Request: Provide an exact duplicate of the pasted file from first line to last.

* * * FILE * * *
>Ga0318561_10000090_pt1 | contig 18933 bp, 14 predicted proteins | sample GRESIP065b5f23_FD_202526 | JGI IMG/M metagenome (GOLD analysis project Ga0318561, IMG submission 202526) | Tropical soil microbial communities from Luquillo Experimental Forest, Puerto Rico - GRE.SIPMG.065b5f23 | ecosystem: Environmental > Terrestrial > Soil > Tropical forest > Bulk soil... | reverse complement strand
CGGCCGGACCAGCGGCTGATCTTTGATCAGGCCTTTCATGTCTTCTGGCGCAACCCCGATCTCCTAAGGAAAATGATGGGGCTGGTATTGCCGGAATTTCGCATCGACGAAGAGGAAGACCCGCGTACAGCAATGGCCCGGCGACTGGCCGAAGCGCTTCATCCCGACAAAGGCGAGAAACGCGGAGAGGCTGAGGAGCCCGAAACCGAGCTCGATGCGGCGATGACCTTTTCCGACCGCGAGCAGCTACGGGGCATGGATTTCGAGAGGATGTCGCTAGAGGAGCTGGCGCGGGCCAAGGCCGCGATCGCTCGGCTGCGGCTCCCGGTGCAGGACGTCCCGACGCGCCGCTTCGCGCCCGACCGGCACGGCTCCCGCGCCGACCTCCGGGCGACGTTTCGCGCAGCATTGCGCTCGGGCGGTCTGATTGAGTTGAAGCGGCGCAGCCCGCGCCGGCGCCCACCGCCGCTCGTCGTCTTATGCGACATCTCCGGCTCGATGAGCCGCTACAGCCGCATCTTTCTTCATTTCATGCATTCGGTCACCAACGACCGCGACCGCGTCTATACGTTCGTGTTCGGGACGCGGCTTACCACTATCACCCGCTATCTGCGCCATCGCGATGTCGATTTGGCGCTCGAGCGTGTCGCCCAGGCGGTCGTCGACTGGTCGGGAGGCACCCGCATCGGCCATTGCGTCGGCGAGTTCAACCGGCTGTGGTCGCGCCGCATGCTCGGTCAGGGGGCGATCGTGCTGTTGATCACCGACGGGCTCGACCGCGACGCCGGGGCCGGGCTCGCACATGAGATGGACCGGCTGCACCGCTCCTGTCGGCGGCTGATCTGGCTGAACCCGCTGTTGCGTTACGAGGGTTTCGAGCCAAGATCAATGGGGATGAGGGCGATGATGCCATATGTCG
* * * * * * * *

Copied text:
>Ga0318561_10000090_pt1 | contig 18933 bp, 14 predicted proteins | sample GRESIP065b5f23_FD_202526 | JGI IMG/M metagenome (GOLD analysis project Ga0318561, IMG submission 202526) | Tropical soil microbial communities from Luquillo Experimental Forest, Puerto Rico - GRE.SIPMG.065b5f23 | ecosystem: Environmental > Terrestrial > Soil > Tropical forest > Bulk soil... | reverse complement strand
CGGCCGGACCAGCGGCTGATCTTTGATCAGGCCTTTCATGTCTTCTGGCGCAACCCCGATCTCCTAAGGAAAATGATGGGGCTGGTATTGCCGGAATTTCGCATCGACGAAGAGGAAGACCCGCGTACAGCAATGGCCCGGCGACTGGCCGAAGCGCTTCATCCCGACAAAGGCGAGAAACGCGGAGAGGCTGAGGAGCCCGAAACCGAGCTCGATGCGGCGATGACCTTTTCCGACCGCGAGCAGCTACGGGGCATGGATTTCGAGAGGATGTCGCTAGAGGAGCTGGCGCGGGCCAAGGCCGCGATCGCTCGGCTGCGGCTCCCGGTGCAGGACGTCCCGACGCGCCGCTTCGCGCCCGACCGGCACGGCTCCCGCGCCGACCTCCGGGCGACGTTTCGCGCAGCATTGCGCTCGGGCGGTCTGATTGAGTTGAAGCGGCGCAGCCCGCGCCGGCGCCCACCGCCGCTCGTCGTCTTATGCGACATCTCCGGCTCGATGAGCCGCTACAGCCGCATCTTTCTTCATTTCATGCATTCGGTCACCAACGACCGCGACCGCGTCTATACGTTCGTGTTCGGGACGCGGCTTACCACTATCACCCGCTATCTGCGCCATCGCGATGTCGATTTGGCGCTCGAGCGTGTCGCCCAGGCGGTCGTCGACTGGTCGGGAGGCACCCGCATCGGCCATTGCGTCGGCGAGTTCAACCGGCTGTGGTCGCGCCGCATGCTCGGTCAGGGGGCGATCGTGCTGTTGATCACCGACGGGCTCGACCGCGACGCCGGGGCCGGGCTCGCACATGAGATGGACCGGCTGCACCGCTCCTGTCGGCGGCTGATCTGGCTGAACCCGCTGTTGCGTTACGAGGGTTTCGAGCCAAGATCAATGGGGATGAGGGCGATGATGCCATATGTCG